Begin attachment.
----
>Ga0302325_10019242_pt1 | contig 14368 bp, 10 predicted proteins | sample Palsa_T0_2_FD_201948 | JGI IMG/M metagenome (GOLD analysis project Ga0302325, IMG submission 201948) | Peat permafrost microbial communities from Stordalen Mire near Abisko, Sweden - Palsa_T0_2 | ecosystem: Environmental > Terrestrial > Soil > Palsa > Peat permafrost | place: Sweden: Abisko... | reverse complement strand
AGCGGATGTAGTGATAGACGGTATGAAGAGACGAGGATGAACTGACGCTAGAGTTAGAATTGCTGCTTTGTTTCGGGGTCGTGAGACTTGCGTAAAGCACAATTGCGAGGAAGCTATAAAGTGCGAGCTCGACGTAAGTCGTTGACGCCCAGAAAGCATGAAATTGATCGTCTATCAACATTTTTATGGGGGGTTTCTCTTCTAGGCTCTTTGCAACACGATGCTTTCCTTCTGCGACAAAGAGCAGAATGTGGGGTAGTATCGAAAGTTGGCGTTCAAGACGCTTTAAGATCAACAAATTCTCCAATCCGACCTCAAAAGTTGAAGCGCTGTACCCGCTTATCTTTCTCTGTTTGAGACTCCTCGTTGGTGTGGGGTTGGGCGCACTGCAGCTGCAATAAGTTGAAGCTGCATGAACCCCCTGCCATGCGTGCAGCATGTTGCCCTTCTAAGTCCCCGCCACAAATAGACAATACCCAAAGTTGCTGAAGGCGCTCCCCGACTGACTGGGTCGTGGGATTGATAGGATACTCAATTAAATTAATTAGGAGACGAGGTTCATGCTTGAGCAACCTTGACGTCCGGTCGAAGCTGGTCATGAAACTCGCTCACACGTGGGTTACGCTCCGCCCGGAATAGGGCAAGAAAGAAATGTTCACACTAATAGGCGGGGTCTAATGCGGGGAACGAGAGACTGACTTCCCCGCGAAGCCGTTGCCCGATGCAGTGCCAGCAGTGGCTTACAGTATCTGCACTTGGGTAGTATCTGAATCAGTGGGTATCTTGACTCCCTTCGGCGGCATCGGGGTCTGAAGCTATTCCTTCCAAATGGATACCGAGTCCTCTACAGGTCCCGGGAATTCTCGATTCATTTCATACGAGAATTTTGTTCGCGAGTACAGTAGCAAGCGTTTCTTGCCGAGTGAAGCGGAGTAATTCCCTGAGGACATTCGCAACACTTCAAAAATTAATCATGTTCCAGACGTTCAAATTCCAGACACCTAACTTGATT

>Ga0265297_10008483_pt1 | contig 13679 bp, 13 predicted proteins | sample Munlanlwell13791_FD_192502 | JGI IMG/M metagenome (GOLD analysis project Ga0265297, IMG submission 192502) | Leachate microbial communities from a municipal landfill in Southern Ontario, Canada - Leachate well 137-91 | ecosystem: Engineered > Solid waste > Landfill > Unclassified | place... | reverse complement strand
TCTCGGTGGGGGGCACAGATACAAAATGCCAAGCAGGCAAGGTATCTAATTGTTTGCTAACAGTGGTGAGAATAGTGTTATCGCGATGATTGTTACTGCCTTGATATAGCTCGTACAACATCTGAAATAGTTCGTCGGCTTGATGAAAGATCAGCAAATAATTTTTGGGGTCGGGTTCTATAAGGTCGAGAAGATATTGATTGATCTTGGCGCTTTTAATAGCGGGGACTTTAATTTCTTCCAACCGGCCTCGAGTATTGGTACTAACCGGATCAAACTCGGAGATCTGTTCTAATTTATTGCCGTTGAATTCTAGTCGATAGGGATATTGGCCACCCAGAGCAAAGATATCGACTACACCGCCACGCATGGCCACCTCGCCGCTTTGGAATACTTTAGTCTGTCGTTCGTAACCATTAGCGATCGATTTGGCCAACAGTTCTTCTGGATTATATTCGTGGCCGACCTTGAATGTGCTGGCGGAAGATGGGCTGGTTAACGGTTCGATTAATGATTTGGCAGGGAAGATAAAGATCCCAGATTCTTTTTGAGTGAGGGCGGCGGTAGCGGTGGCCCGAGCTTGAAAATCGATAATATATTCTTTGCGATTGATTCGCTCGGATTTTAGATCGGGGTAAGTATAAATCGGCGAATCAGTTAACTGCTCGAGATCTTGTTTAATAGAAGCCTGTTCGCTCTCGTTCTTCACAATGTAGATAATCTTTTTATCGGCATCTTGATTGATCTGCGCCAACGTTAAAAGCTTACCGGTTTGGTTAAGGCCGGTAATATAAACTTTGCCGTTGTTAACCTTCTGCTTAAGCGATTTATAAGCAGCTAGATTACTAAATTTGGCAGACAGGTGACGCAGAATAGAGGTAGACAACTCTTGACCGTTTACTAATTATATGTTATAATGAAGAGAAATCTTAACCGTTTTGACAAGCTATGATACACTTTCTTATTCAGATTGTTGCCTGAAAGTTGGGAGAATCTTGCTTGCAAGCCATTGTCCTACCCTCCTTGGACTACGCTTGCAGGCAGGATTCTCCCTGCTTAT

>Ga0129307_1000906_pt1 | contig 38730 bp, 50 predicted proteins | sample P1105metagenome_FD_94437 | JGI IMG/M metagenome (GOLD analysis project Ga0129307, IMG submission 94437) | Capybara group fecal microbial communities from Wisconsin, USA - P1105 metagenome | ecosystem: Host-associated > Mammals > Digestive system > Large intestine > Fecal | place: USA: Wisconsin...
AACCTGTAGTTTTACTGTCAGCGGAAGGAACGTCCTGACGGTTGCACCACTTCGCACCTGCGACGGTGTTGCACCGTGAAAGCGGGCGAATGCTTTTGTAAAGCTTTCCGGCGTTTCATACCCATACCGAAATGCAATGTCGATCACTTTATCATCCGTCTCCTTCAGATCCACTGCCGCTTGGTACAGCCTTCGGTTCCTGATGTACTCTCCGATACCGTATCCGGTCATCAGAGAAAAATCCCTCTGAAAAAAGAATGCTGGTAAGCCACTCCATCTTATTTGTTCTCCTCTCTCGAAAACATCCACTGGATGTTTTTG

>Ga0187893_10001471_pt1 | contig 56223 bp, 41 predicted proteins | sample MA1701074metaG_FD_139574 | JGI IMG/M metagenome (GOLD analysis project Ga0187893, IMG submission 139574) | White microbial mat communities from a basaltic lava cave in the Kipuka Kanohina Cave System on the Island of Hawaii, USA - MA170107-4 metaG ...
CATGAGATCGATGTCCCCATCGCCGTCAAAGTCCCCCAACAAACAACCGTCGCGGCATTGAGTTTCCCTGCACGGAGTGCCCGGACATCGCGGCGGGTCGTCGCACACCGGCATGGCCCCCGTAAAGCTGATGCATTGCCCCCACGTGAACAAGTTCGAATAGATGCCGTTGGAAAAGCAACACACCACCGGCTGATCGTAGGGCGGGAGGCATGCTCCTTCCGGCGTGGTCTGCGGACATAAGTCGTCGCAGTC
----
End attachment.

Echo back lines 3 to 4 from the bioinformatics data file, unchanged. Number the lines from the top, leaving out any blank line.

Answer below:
>Ga0265297_10008483_pt1 | contig 13679 bp, 13 predicted proteins | sample Munlanlwell13791_FD_192502 | JGI IMG/M metagenome (GOLD analysis project Ga0265297, IMG submission 192502) | Leachate microbial communities from a municipal landfill in Southern Ontario, Canada - Leachate well 137-91 | ecosystem: Engineered > Solid waste > Landfill > Unclassified | place... | reverse complement strand
TCTCGGTGGGGGGCACAGATACAAAATGCCAAGCAGGCAAGGTATCTAATTGTTTGCTAACAGTGGTGAGAATAGTGTTATCGCGATGATTGTTACTGCCTTGATATAGCTCGTACAACATCTGAAATAGTTCGTCGGCTTGATGAAAGATCAGCAAATAATTTTTGGGGTCGGGTTCTATAAGGTCGAGAAGATATTGATTGATCTTGGCGCTTTTAATAGCGGGGACTTTAATTTCTTCCAACCGGCCTCGAGTATTGGTACTAACCGGATCAAACTCGGAGATCTGTTCTAATTTATTGCCGTTGAATTCTAGTCGATAGGGATATTGGCCACCCAGAGCAAAGATATCGACTACACCGCCACGCATGGCCACCTCGCCGCTTTGGAATACTTTAGTCTGTCGTTCGTAACCATTAGCGATCGATTTGGCCAACAGTTCTTCTGGATTATATTCGTGGCCGACCTTGAATGTGCTGGCGGAAGATGGGCTGGTTAACGGTTCGATTAATGATTTGGCAGGGAAGATAAAGATCCCAGATTCTTTTTGAGTGAGGGCGGCGGTAGCGGTGGCCCGAGCTTGAAAATCGATAATATATTCTTTGCGATTGATTCGCTCGGATTTTAGATCGGGGTAAGTATAAATCGGCGAATCAGTTAACTGCTCGAGATCTTGTTTAATAGAAGCCTGTTCGCTCTCGTTCTTCACAATGTAGATAATCTTTTTATCGGCATCTTGATTGATCTGCGCCAACGTTAAAAGCTTACCGGTTTGGTTAAGGCCGGTAATATAAACTTTGCCGTTGTTAACCTTCTGCTTAAGCGATTTATAAGCAGCTAGATTACTAAATTTGGCAGACAGGTGACGCAGAATAGAGGTAGACAACTCTTGACCGTTTACTAATTATATGTTATAATGAAGAGAAATCTTAACCGTTTTGACAAGCTATGATACACTTTCTTATTCAGATTGTTGCCTGAAAGTTGGGAGAATCTTGCTTGCAAGCCATTGTCCTACCCTCCTTGGACTACGCTTGCAGGCAGGATTCTCCCTGCTTAT